Josiah's Top Matches
About Josiah Grout, Jr.
Josiah Grout, Jr. (May 28, 1841 – July 19, 1925) was an American lawyer and politician in the US state of Vermont.
Born in Quebec, Canada to Vermonter parents, he served in the American Civil War as a Union Army officer before entering the legal profession after the war. A Republican, he entered politics and was elected to both houses of the Vermont General Assembly, serving as Speaker of the Vermont House of Representatives. Grout was elected the 46th Governor of Vermont and served from 1896 to 1898.
Grout was born in Compton, Quebec, Canada, the son of Josiah and Sophronia (Ayer) Grout. His parents, native Vermonters, returned to that state when he was six. He received his early education in the public schools and at Orleans Liberal Institute at Glover, Vermont. He was a student at St. Johnsbury Academy when the Civil War broke out, and he left to enlist.
Grout enlisted October 2, 1861, as a private in Company I, 1st Vermont Cavalry. He mustered in as 2nd Lieutenant, Company I, on October 21, 1861. He was promoted to first lieutenant on April 25, 1862, and captain on April 4, 1863. After participating in 17 battles, he was wounded on April 1, 1863 at the Skirmish at Miskel Farm against the Confederate partisan John S. Mosby, near Broad Run, Virginia, and was discharged due to his wounds on October 1, 1863. After the St. Albans Raid, he was commissioned captain, Company M, Vermont Frontier Cavalry (26th New York Cavalry), on January 10, 1865, and promoted to major of the regiment on March 22, 1865. He mustered out with the two Vermont companies on June 27, 1865.
Career in law and politics
After the war, he studied law in Barton with his brother, William W. Grout, a Civil War veteran and politician.
Josiah Grout was admitted to the bar in December 1865 and in 1866 moved to Island Pond, where he was in charge of the Customs House for three years. His appointment included the districts of Newport and St. Albans.
In October 1867, he married Harriet Hinman, daughter of Aaron and Nancy (Stewart) Hinman. In 1874, he moved to Chicago, and afterward to Moline, Illinois, where he was one of the supervisors of Rock Island County for two years. He returned to Vermont in 1880, where he took up farming, and raised some of the finest Jersey cattle, blooded Morgan horses and Shropshire sheep in Vermont.
Grout represented Newport in the Vermont General Assembly in 1872 and 1874, and Derby in 1884, 1886 and 1883. He was elected state Senator from Orleans County in 1892. In 1874, 1886 and 1888 he was Speaker of the Vermont House of Representatives. He was an Republican, serving as chief executive officer of the Republican Club at Derby, and was vice president of the Vermont League of Republican Clubs for four years, and one year its president.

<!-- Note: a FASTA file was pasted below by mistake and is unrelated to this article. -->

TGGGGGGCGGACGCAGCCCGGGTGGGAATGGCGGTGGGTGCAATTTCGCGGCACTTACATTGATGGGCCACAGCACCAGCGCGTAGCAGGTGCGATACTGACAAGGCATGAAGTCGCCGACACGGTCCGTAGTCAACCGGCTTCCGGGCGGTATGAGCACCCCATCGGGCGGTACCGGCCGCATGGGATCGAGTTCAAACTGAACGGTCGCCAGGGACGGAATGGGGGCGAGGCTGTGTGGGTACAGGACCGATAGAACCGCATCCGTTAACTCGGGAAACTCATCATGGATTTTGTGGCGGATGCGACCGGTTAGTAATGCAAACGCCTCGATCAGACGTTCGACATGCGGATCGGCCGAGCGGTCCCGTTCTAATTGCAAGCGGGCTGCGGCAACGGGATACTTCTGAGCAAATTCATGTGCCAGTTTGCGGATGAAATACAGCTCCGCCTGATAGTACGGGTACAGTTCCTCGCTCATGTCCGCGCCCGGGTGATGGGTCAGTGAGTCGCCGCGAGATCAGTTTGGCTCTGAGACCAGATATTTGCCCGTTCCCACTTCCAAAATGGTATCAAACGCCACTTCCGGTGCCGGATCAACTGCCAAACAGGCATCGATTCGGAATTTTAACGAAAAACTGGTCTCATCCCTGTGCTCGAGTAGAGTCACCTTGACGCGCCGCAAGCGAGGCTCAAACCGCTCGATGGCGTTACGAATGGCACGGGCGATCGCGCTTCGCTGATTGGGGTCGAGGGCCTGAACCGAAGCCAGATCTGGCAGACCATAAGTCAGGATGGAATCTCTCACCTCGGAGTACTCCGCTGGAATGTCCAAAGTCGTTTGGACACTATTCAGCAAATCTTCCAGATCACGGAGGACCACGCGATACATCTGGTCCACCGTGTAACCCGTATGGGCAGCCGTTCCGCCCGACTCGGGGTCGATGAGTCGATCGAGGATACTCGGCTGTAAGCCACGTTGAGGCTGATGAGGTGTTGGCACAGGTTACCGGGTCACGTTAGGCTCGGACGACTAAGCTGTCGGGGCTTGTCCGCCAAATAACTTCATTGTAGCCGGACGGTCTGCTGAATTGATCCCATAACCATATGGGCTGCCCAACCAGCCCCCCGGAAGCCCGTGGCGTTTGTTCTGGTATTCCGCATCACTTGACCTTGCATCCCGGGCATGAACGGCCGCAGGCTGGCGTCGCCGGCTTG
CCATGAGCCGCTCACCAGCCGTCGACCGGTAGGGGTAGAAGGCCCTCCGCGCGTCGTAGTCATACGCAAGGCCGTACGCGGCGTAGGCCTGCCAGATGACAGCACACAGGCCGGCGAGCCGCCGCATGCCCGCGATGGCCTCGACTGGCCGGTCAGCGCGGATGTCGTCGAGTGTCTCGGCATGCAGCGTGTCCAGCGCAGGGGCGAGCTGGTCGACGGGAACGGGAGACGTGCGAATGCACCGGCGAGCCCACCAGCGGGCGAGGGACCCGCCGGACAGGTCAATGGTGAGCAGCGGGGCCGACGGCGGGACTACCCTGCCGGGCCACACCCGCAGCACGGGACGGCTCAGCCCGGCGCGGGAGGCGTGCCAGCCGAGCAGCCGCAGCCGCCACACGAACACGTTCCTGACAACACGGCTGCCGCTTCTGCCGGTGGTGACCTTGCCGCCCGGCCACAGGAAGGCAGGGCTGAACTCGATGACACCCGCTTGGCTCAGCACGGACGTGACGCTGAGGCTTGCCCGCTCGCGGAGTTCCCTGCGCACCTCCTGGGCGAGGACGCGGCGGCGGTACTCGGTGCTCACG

In 1888, he is listed in a business director as owning farms in Essex County, 325 acres (132 ha), in Caledonia County 435 acres (176 ha), 600 sugar trees, 50 cows, 30 young cattle, 60 sheep, breeder of regular Jersey and Ayrshire cattle.
At the Republican State Convention on June 17, 1896, Grout was narrowly nominated as the party's candidate, received 339 votes compared to William W. Stickney's 336. He easily beat his Democratic opponent, J. H. Jackson, receiving 54,426 votes to Jackson's 14,855.
Grout's term was highlighted by enhancement to the state's educational system, the establishment of the post of Vermont Attorney General, a visit to the Tennessee Centennial Exposition. The Spanish-American War broke out during Grout's term, and at the start of the war Grout tended the services of a regiment of infantry and a battery of six guns from the Vermont Militia, which was accepted by the federal government. On May 21, 1898, he dispatched a regiment of 47 officers and 980 men to the war. Due to the short duration of the war, however, the Vermont regiment saw no active service, and returned to the state on August 21, where it was reviewed by Grout at Camp Ethan Allen. In October 1898, Grout was succeeded by Edward Curtis Smith, son of one of Vermont's previous governors, J. Gregory Smith.
Grout again represented Derby in the General Assembly in 1904. Grout died in Derby, and is buried in the Derby Center cemetery.